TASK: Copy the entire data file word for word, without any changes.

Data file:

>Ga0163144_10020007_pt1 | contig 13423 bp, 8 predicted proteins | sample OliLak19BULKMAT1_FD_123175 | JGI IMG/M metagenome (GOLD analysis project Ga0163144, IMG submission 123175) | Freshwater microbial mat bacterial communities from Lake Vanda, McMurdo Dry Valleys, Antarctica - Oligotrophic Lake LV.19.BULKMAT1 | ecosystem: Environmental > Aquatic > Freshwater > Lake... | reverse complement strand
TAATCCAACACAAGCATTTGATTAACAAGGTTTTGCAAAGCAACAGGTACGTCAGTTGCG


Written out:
>Ga0163144_10020007_pt1 | contig 13423 bp, 8 predicted proteins | sample OliLak19BULKMAT1_FD_123175 | JGI IMG/M metagenome (GOLD analysis project Ga0163144, IMG submission 123175) | Freshwater microbial mat bacterial communities from Lake Vanda, McMurdo Dry Valleys, Antarctica - Oligotrophic Lake LV.19.BULKMAT1 | ecosystem: Environmental > Aquatic > Freshwater > Lake... | reverse complement strand
TAATCCAACACAAGCATTTGATTAACAAGGTTTTGCAAAGCAACAGGTACGTCAGTTGCG